Commentary

Theater, witness, and the voice of the vulnerable

Emelie Bouvier

Emelie Bouvier

There’s a voice I can’t get out of my head. It is a voice that croons with wise, quiet strength yet cracks at the edges, rough and raw. It is a voice telling me a story about need and longing, attention and abuse, vulnerability and manipulation, agency and entrapment. It is a voice speaking about human sex trafficking in Minnesota.

This particular voice was embodied in a character named “Amber Craig,” a sex trafficking survivor who was deeply entangled in the broken reality of a prostitution ring. I encountered this compelling character in a play entitled “bottom.” This profound short theater piece was written in response to the tragic fact that human trafficking is rampant in Minneapolis — the 13th worst city nationwide — a reality often overlooked and misunderstood.

The Joint Religious Legislative Coalition (JRLC) and its branch of the Interfaith Children’s Advocacy Network (iCAN) partnered with blank slate theater to produce an original play on the issue, opening another door to raise public awareness on sex trafficking in this state.

The play itself peels back the layers of this complex and difficult issue of human trafficking in an honest and compelling way, opening space for connection and conversation. Yet even further, each performance of the play organized by iCAN is followed by a panel discussion that continues to unpack and speak to the various angles of the issue: local efforts, political advocacy, and faith-based response.

As Lutherans we hold a theology of the cross that calls us not to avert our eyes from the suffering of the world, even if it is uncomfortable.

Throughout the month of November there have been showings in the Twin Cities, Duluth, and St. Cloud. More shows will be popping up as churches pull together to host the compelling piece; there will be a showing in Alexandria in January and potentially in South Minneapolis and the Capitol in spring. (Contact the Rev. Alison Killeen at alison@jrlc.org for more information or if you are interested in organizing a showing.)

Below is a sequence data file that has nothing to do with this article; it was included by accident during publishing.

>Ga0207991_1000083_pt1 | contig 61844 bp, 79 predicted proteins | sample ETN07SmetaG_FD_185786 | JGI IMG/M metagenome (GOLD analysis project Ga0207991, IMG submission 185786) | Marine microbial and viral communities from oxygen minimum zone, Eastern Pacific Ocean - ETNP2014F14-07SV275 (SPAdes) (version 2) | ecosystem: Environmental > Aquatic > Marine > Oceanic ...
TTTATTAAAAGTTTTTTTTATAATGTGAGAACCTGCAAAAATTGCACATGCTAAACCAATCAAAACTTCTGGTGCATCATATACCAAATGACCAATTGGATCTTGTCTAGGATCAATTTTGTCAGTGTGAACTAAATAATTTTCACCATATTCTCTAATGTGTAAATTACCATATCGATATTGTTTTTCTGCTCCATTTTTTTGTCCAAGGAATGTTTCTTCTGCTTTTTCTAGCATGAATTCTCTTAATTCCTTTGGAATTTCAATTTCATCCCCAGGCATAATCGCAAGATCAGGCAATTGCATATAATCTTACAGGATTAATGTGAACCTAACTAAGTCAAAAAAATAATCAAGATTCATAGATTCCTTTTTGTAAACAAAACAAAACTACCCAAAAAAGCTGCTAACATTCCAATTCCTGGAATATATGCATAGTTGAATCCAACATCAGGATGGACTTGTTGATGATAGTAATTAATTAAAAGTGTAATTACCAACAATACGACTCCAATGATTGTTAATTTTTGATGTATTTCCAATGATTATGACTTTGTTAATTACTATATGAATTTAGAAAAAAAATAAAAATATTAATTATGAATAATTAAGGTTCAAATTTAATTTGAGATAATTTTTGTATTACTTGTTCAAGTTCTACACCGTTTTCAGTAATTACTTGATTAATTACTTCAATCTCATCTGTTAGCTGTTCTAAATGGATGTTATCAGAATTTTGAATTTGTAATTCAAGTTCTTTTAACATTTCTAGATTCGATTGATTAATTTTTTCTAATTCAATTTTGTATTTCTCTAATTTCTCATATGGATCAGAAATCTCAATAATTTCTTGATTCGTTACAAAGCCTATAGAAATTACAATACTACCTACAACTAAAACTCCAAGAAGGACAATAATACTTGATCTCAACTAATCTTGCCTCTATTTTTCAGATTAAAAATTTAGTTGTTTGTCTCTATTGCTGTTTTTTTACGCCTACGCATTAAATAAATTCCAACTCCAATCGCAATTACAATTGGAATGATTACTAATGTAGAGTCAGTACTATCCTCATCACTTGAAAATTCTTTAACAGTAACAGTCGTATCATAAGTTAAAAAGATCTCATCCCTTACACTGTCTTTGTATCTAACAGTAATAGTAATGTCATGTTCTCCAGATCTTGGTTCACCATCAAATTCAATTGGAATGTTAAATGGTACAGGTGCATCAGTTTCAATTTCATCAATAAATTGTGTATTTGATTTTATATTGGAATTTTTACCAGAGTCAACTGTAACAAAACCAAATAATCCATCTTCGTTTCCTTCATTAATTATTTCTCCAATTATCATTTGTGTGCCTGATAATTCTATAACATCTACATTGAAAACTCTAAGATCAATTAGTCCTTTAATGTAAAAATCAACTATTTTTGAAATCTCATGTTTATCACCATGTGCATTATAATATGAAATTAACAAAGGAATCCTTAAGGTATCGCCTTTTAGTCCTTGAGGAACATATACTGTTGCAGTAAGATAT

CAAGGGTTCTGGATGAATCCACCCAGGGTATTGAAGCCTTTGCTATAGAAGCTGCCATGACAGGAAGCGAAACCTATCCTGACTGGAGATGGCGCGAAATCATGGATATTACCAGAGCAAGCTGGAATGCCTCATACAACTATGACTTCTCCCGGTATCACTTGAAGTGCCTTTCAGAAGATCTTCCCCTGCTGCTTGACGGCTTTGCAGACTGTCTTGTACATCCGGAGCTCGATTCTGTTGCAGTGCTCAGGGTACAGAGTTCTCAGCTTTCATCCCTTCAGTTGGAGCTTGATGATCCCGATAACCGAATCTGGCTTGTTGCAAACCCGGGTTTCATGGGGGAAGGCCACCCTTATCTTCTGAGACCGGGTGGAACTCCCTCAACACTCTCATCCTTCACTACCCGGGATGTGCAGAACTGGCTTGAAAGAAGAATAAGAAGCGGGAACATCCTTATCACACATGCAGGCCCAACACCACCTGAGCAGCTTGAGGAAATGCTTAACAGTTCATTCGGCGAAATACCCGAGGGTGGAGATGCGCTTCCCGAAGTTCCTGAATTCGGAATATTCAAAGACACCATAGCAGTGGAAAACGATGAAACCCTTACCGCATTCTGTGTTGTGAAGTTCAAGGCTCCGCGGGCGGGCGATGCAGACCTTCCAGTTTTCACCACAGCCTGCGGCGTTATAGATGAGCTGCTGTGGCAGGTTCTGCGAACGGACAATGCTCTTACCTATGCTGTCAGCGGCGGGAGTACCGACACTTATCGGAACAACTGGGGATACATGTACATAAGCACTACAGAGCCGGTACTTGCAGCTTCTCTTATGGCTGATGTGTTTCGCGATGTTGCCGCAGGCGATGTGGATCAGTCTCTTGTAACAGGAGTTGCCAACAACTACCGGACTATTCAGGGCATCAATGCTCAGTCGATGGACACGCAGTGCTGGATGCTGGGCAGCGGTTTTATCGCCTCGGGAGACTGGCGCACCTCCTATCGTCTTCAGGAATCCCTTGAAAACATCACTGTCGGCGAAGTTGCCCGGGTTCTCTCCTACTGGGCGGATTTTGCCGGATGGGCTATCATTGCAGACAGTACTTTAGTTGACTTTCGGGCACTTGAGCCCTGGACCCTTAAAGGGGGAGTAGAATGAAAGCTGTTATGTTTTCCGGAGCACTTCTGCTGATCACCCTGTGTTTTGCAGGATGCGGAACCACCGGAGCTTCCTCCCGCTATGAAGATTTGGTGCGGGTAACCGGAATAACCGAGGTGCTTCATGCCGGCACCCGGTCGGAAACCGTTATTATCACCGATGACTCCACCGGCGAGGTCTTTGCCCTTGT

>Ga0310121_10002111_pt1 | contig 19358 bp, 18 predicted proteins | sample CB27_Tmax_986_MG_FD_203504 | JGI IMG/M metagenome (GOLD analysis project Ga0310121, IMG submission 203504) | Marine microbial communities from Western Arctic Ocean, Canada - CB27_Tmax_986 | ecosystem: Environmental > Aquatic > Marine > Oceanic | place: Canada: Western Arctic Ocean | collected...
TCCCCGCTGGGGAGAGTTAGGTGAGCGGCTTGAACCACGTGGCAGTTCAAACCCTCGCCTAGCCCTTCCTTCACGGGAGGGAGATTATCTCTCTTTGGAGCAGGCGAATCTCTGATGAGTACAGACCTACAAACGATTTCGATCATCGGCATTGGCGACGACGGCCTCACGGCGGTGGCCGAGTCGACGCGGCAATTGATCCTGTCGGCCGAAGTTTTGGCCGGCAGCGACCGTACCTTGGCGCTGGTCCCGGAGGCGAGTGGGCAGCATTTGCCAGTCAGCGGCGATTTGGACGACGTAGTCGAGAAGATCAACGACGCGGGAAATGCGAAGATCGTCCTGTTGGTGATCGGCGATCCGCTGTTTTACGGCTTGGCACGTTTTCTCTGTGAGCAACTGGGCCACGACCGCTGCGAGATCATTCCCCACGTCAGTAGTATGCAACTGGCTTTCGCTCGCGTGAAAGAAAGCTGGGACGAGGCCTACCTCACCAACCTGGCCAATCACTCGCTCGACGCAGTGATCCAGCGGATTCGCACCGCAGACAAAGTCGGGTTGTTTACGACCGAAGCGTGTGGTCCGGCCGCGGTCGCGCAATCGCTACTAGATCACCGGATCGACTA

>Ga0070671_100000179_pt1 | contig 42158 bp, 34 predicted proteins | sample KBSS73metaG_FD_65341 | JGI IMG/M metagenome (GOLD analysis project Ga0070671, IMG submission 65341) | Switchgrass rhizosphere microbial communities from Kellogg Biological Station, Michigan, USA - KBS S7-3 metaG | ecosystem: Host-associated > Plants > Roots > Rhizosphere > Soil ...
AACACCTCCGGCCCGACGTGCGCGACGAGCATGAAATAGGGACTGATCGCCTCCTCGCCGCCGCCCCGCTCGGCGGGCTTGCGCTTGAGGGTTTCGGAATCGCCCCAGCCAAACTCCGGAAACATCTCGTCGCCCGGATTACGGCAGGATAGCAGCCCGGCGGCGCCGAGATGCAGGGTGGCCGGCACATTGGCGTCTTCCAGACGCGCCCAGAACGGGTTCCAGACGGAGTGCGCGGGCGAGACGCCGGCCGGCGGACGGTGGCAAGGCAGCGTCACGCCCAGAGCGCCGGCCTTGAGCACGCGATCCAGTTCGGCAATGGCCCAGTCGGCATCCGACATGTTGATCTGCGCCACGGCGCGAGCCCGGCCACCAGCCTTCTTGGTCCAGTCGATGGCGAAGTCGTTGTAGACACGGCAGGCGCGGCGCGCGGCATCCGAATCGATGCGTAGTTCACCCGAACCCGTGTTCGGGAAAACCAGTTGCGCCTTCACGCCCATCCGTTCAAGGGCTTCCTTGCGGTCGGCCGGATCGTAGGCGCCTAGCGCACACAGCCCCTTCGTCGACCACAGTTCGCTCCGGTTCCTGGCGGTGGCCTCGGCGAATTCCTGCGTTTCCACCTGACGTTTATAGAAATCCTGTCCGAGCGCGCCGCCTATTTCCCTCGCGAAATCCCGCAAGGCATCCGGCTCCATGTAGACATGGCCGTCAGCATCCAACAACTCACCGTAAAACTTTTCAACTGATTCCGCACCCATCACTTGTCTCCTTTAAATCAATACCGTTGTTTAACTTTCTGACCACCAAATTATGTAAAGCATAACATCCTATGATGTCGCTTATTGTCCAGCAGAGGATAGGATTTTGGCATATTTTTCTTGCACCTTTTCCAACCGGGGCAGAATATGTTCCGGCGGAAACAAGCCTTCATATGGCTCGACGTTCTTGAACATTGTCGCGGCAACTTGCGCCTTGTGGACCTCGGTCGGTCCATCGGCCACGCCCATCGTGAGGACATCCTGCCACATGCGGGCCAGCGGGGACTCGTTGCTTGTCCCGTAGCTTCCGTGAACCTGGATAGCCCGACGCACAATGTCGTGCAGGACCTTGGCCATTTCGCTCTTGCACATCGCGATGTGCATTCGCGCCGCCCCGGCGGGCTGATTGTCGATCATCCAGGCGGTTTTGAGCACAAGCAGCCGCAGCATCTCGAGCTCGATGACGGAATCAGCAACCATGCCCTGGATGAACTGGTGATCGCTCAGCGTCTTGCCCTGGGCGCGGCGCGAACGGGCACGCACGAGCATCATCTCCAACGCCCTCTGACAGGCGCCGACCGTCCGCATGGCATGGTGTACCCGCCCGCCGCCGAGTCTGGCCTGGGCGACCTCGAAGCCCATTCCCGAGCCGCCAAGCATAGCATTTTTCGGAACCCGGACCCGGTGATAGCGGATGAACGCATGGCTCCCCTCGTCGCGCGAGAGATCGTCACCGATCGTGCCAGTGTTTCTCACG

Looking up

As a student at Luther Seminary, I worked to bring “bottom” to campus in November and was excited by the confluence of people, places, communities, and perspectives the event invited. Hearing the voices of human trafficking speaking out from the front of the chapel in an institution that brings together faith, community leadership, and theological study made an important statement. If we, as people of faith, are working to equip ourselves to be public Christian leaders, how are we to publically engage in social issues that are affecting our communities? How can we be bold and faithful leaders in both cultivating theologically rooted understanding of the issue of human trafficking and taking faith-filled action? What tools do we need to unpack the complexities of the issue that cause much confusion and discomfort? These are the very questions that were lifted up in the panel discussion.

I was struck by the thoughtful and honest responses of the panel members — Adam Arnold of blank slate theatre, the cast of “bottom,” Alison Killeen and Brian Rusche of JRLC, and Professor Amy Marga of Luther Seminary — in addressing these critical questions. Attendees talked about the issues of prostitution, trafficking, and coercion. We unpacked the culturally embedded ideas of gender and sexuality that are destructive and fuel the sex trade. We talked about the God-given dignity of each person. We talked about the fact that Jesus wasn’t afraid to speak truth to power, name the evil of injustice, and minister among the marginalized. We talked about harmful assumptions and the need for compassion.

But we also recognized that these complexities involve the very things about which we are not good at having open and productive conversation in church: sex, women, politics, and systems of exploitation. Yet, as Lutherans, we hold a theology of the cross that calls us not to avert our eyes from the suffering of the world, even if it is uncomfortable. Opening faith-filled conversation gives space to unpack the many issues entangled in the problem of human trafficking. We rise to this challenge for the sake of understanding and caring for the neighbor who is suffering.

The play “bottom” provides a particularly moving opportunity in this endeavor; listening to and journeying with the characters met in the stories of the marginalized and vulnerable in our communities. Indeed, such a walk of solidarity is a very Christian calling. As we journey with and respond to these voices as people and communities of faith, we have valuable partners in ministry — JRLC, iCAN, Luther Seminary, local churches, peers, and colleagues — to work in hope for understanding, healing, and change.

In taking the hand of those who are suffering and addressing the very systems of injustice to which they are bound, we can bear witness to our faith in powerful life-giving ways.

 

Emilie Bouvier is a Master of Arts Student and Resident Artist at Luther Seminary, St. Paul.

 

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